We ate some Saturday night, after celebrating this Christmas month with a free showing of It’s a Wonderful Life put on by Nashville’s Wonderful Life Foundation, and Tim looked at me, and I kid you not, told me this was the best thing I’d made him in a while.
So if you don’t take my word on it, take his. And then prepare to wish satsumas were on sale every week, and that the season lasted all year long.
Satsuma Layer Cake
Makes one (3-layered, 9″) round cake
1/2 cup butter (1 stick)
1/2 cup olive oil
3/4 cup Sucanat (alternate: brown sugar), ground in a food processor
3/4 cup palm sugar (alternate: white sugar), ground in a food processor
2 teaspoons vanilla extract
2 3/4 cups white spelt flour (alternate: all-purpose flour)
3 teaspoons baking powder
1 teaspoon salt
1 cup milk
1/2 cup yogurt
1/4 cup water
Preheat the oven to 350 degrees F (175 degrees C). Grease and flour three 9″ round cake pans. (Confession: I still have my cake pans in Illinois, so I used two glass baking dishes that were round, and I sliced one cake in half horizontally to create three layers. Three cake pans would be ideal.)
In a large bowl, cream the butter, olive oil and sugars (i.e., Sucanat and palm sugar) together. Note that I ground my unprocessed sugars in a food processor ahead of time, just to get them a little more fine for the sake of the cake texture.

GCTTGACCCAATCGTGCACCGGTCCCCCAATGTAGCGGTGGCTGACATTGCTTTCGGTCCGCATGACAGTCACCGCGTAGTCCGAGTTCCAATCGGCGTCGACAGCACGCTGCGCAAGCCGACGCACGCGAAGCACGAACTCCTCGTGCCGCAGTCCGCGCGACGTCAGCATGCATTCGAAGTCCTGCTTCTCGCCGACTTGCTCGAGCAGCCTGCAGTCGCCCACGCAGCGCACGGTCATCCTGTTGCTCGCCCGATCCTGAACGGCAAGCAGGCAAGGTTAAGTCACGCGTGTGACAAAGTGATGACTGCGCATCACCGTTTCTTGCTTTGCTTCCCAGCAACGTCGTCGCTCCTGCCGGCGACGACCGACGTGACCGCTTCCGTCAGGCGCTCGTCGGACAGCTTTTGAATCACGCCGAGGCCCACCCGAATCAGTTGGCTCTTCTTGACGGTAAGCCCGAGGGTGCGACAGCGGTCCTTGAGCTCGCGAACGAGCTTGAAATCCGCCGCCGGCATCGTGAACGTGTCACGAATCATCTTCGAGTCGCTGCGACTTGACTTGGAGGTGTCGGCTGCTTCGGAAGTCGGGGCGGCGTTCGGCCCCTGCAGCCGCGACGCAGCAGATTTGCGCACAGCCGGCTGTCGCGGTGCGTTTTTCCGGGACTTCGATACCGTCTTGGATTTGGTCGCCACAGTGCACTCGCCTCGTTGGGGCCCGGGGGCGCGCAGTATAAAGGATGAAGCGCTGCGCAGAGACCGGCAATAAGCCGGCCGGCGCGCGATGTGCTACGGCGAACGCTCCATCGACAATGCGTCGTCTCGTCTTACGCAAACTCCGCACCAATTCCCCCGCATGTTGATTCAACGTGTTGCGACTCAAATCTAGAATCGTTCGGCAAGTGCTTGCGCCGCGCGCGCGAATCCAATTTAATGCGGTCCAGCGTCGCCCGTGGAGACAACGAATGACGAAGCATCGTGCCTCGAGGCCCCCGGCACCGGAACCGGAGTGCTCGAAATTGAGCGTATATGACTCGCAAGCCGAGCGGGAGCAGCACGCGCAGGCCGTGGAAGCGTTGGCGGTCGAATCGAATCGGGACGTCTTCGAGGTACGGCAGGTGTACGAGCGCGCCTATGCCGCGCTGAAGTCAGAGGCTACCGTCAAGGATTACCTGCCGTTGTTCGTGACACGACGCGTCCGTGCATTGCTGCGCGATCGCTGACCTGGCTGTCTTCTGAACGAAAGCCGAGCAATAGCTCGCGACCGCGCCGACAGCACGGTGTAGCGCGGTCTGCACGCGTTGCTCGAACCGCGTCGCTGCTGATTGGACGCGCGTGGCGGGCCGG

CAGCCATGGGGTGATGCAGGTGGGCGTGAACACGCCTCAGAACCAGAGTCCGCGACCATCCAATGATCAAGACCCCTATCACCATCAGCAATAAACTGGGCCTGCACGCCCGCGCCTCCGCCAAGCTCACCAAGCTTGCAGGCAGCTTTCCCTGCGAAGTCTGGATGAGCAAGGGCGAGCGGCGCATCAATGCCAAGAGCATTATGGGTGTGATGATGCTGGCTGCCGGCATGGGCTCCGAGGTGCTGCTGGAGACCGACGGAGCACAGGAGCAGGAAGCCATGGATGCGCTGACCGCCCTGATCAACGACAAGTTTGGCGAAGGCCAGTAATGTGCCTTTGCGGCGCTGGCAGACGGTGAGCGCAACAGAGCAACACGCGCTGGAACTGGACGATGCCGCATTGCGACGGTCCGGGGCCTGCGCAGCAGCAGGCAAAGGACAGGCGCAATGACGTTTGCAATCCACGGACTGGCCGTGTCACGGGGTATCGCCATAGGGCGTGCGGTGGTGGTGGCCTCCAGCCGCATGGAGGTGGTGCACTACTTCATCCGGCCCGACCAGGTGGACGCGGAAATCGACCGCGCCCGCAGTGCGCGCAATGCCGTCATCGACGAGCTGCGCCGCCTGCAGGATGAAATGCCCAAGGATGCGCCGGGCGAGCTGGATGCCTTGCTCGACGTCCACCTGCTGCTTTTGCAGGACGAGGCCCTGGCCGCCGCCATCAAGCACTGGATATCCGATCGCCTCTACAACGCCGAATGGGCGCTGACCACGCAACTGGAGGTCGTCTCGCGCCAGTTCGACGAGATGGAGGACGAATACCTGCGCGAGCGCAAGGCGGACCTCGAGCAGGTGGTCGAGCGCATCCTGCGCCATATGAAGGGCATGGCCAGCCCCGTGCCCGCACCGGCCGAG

Beat in the four eggs and vanilla. In a medium bowl, combine flour, baking powder and salt.
In a small bowl, combine milk, yogurt and water. Add the flour mixture and the milk mixture alternately to the butter-sugar mix.
Mix well. Pour batter into prepared pans.
Bake cakes for 30 to 40 minutes, until a tester inserted in the center comes out clean. Cool before slicing.
When ready, spread cream cheese frosting between layers, adding satsuma pieces to the second layer. Top the cake with satsumas all the way around.
Cream Cheese Frosting
I was eyballing the sugar, flour and milk here, so my amounts aren’t exact — however, that may still be helpful as you can adjust to your tastes. Oh, and don’t panic if the mixture starts to look a little like cottage cheese, by the way.
Mine did, but it was delicious.
8 ounces cream cheese
1 teaspoon vanilla extract
1/2 teaspoon almond extract
The zest of one satsuma orange
Organic powdered sugar, to taste
Milk, to desired consistency
Combine ingredients in a bowl, adjusting sugar and milk until frosting is desired taste and consistency. You may also add a little water if you want to thin it out more.
About Shanna Mallon
Shanna Mallon is a freelance writer who holds an MA in writing from DePaul University. Her work has been featured in a variety of media outlets, including The Kitchn, Better Homes & Gardens, Taste of Home, Houzz.com, Foodista, Entrepreneur, and Ragan PR. In 2014, she co-authored The Einkorn Cookbook with her husband, Tim. Today, you can find her digging into food topics and celebrating the everyday grace of eating on her blog, Go Eat Your Bread with Joy. Shanna lives in Nashville, Tennessee, with Tim and their two small kids.